CCORDING TO THE RUBRICS for the chant of the Mass, there are two ways of singing the full gradual chant: “Two [cantors] sing the Verse of the Gradual, and, after the final asterisk, the full choir finishes it; or else, if the responsorial method is preferred, the full choir repeats the first part of the Responsory after the Verse is finished by the cantors or cantor.” The first of these two methods is more prevalent by far. In The Chants of the Vatican Gradual, Dom Dominic Johner writes the following regarding the gradual for the feast of the Nativity of St. John the Baptist:
1. The Lord put forth his hand, 2. and touched my mouth, 3. and said to me. At the end of the third phrase we are prompted to ask the question: What did God say? A colon was formerly placed after the words “said to me,” and the Alleluia with its verse was then considered their logical continuation. The fact is, however, that Gradual and Alleluia do not combine to form one whole; they are each assigned to a different mode, at least in the present case. Moreover, the words of Zachary as contained in the Alleluia-verse could hardly be ascribed to our Lord to whom the words of the Gradual refer. The term “Gradual responsory” implies what the answer to the above question will embody. After dixit mihi, the text Priúsquam . . . sanctificávi te of the Gradual should be repeated. Needless to say, this sequence was alien to the mind of the prophet Jeremias. (p. 394)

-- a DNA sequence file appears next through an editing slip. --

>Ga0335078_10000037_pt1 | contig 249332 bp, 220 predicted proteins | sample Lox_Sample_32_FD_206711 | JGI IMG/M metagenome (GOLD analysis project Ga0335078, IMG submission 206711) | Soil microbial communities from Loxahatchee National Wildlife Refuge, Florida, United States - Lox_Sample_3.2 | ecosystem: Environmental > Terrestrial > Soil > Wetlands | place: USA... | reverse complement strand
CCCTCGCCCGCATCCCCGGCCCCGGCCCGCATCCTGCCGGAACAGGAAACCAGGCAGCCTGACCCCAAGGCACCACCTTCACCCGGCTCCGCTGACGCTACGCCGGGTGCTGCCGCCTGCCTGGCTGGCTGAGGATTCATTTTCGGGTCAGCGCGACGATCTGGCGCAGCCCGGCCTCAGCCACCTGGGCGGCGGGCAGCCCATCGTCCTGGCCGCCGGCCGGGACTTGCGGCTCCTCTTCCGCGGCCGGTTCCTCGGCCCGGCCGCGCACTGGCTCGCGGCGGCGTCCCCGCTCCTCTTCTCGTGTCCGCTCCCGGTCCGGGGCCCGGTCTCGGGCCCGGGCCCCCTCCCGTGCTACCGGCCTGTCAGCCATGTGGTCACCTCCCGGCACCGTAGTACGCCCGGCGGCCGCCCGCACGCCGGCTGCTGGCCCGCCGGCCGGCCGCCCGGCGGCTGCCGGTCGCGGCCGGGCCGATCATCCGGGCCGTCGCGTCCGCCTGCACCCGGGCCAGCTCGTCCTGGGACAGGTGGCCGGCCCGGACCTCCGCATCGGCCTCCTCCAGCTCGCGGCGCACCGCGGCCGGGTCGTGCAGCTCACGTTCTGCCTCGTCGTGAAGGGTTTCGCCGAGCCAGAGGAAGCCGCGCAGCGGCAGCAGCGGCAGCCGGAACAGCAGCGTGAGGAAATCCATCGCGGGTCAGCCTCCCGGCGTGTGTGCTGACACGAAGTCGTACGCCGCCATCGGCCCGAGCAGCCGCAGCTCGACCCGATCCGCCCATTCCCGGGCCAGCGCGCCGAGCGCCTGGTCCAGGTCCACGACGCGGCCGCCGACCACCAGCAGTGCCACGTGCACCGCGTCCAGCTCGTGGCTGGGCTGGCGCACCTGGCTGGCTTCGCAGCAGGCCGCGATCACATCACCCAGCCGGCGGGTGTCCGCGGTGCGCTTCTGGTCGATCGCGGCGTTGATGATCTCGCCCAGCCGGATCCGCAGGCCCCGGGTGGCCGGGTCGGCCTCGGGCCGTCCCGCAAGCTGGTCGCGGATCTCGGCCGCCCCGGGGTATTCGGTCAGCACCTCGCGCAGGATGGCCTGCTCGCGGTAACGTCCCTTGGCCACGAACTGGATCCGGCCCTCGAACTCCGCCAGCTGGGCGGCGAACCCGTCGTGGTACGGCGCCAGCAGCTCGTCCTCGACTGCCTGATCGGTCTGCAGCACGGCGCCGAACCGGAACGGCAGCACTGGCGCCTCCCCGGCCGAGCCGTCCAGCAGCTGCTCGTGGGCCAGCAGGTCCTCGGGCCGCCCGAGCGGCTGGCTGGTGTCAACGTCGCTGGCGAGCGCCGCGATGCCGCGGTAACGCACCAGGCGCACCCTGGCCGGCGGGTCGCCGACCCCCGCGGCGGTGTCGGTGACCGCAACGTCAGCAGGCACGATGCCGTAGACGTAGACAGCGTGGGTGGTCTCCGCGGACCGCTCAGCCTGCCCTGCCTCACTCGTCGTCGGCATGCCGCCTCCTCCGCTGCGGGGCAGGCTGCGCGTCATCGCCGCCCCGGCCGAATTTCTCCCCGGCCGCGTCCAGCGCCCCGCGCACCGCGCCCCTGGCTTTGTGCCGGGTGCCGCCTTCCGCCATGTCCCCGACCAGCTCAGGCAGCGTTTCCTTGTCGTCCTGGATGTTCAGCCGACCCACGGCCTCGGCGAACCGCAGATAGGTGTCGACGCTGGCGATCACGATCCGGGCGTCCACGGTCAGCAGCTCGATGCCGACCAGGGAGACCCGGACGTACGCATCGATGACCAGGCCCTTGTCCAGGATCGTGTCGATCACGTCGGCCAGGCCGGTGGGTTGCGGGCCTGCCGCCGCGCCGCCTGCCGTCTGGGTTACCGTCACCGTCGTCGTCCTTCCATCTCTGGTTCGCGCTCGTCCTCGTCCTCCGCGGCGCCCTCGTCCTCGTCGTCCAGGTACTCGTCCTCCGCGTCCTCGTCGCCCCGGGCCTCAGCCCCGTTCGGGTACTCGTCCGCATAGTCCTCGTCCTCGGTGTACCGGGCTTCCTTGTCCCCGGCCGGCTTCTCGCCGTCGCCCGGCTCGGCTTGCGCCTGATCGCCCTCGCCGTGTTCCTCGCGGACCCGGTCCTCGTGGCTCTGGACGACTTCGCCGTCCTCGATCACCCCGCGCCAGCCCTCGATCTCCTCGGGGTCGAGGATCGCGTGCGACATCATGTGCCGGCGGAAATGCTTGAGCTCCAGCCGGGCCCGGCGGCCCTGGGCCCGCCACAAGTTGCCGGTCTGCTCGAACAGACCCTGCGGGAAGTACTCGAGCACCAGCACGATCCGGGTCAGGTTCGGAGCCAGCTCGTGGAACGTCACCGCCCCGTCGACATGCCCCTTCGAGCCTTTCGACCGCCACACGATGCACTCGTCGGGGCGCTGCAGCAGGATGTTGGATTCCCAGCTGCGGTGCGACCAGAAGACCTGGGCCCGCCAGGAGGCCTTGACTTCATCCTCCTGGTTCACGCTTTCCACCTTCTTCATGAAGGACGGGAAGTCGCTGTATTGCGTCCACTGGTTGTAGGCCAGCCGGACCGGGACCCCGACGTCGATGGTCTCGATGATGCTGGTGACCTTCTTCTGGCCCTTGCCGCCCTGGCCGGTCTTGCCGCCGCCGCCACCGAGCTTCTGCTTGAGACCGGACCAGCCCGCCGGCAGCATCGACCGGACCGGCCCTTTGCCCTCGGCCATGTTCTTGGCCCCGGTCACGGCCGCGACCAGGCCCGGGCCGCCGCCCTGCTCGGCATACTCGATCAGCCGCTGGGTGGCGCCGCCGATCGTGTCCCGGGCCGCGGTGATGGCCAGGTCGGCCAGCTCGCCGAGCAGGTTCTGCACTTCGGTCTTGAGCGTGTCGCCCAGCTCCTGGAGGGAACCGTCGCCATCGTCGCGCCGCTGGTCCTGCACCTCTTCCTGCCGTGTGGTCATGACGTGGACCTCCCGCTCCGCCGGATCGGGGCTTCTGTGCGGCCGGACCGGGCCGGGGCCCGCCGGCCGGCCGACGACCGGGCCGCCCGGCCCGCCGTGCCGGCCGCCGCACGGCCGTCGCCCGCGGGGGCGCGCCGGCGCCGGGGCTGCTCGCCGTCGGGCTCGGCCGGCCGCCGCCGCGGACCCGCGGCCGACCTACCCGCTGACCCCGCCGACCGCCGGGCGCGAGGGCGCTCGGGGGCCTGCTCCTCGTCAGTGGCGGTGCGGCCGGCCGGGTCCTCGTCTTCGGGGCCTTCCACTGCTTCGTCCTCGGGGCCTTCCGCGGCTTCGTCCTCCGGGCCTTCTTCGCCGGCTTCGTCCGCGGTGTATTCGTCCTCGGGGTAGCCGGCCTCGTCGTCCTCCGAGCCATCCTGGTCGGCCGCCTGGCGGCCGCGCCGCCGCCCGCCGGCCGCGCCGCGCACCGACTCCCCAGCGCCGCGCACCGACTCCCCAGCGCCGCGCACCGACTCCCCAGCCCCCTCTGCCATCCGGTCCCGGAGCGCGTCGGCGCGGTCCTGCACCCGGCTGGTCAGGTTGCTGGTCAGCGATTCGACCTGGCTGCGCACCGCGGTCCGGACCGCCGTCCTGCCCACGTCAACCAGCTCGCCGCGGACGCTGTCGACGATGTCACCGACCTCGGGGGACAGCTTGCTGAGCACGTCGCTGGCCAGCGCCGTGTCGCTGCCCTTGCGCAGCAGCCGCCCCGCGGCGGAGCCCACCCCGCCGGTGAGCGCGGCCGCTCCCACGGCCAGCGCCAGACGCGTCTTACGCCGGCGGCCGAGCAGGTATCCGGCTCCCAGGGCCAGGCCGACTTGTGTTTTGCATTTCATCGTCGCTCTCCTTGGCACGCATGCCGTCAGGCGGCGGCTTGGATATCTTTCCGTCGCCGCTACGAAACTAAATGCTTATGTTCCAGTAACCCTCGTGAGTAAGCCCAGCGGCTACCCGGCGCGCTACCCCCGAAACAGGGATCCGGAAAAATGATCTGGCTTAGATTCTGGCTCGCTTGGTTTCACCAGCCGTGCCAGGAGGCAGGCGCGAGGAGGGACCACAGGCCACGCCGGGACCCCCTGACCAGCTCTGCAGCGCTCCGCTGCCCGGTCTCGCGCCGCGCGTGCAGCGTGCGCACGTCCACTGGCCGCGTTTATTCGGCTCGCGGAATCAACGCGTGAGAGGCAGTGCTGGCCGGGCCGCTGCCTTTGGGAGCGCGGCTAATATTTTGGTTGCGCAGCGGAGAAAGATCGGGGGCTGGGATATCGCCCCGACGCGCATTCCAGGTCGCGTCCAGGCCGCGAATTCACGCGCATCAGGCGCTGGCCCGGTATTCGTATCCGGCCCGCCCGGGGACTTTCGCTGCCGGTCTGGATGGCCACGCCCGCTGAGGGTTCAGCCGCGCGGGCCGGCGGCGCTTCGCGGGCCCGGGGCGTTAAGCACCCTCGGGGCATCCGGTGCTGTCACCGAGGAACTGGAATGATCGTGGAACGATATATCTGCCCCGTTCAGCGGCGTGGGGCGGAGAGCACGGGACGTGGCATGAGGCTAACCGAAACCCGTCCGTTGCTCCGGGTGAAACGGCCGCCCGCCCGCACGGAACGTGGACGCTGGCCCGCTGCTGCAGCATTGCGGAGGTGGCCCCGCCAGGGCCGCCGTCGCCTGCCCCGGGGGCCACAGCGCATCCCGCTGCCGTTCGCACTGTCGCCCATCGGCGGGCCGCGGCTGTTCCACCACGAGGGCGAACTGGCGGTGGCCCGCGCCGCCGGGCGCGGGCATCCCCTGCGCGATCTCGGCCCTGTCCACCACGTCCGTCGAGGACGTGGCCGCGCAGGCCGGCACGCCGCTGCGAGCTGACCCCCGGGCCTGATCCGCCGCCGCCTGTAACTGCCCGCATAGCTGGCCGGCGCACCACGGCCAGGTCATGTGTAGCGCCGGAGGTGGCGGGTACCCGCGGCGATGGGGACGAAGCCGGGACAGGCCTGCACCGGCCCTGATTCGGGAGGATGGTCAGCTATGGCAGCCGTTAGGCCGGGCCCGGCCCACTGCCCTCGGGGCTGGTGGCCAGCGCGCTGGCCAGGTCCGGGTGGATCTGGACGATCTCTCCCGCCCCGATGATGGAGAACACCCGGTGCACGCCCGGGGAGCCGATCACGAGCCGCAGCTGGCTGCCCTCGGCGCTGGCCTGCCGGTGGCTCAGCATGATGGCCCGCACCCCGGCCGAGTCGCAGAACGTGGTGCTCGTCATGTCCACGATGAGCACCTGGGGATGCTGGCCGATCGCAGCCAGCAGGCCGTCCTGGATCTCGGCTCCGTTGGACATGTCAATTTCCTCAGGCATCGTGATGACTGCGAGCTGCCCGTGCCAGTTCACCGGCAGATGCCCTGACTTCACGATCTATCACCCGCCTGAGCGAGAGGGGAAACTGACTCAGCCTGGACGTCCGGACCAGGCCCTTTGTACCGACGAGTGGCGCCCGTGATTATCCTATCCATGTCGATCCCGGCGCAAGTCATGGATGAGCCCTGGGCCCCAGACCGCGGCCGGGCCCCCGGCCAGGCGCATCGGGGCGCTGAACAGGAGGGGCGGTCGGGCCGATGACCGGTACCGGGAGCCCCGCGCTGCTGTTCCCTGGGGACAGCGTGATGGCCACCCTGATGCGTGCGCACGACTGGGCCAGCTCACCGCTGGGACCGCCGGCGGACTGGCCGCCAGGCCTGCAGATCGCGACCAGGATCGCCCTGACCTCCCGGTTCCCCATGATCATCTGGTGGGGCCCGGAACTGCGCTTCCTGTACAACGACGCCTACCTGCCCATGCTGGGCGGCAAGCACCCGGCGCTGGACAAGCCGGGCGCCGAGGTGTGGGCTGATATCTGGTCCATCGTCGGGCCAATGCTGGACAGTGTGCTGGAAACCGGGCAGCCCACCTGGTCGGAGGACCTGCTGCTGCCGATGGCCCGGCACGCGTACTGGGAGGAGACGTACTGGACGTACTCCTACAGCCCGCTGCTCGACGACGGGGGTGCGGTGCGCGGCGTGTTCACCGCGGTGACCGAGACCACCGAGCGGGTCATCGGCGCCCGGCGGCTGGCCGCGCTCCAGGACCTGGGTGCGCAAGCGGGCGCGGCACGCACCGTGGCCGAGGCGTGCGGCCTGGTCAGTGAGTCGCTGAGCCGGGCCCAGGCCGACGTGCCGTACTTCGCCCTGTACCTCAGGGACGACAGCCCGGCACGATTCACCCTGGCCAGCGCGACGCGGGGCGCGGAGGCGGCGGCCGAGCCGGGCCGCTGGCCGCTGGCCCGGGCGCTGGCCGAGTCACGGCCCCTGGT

In Gregorian Chant according to the Manuscripts, Dom Gregory Murray notes the following:
The Gradual, as such, is responsorial in form. That is to say, after the solo verse has been sung, the first section (the respond) should be repeated. Although this is not the current practice, it is permitted, and there are some Graduals in which the words lose all meaning unless the repeat is made. For example, the Gradual Priusquam (for the Birthday of St John the Baptist) has a verse which ends ‘et dixit mihi’ (and he said to me). Without the repeat of the respond this hardly makes sense. (p. 47)
The following note is printed in the third edition of the Saint Edmund Campion Missal:
The choir always has the option to repeat the Gradual’s refrain section—as Abbat Pothier made clear in 1908 when the Editio Vaticana was published under Pope Saint Pius X—although this repeat in seldom taken, even in monasteries. For this particular Gradual, taking the repeat is recommended to complete the phrase “and said to me.” (p. 410)
The Newer Books • In the Graduale Novum, the opening text is Prius quam, not Priúsquam. The stress is on the first syllable, not the second.
This revision is consistent not only with many ancient sources, but also with the neumes, as the isolated note coincides with an unstressed syllable rather than the accented syllable. I was pleased to see a rubric included immediately after this chant in the 1974 Graduale Romanum that says, “Repetitur Priúsquam usque ad versum” (Priúsquam is repeated up to the verse), which echoes the Ordo Cantus Missae: “GR. Priusquam reincipitur post versum” (The gradual Priusquam is begun again after the verse). Although we who sing for the traditional Latin Mass are certainly not bound by these rubrics, they are perfectly sensible. Singing straight through may fulfill the letter of the law, but the older responsorial method is more in accord with a right understanding of this text. Let us sing with the spirit and also with understanding! (1 Corinthians 14:15)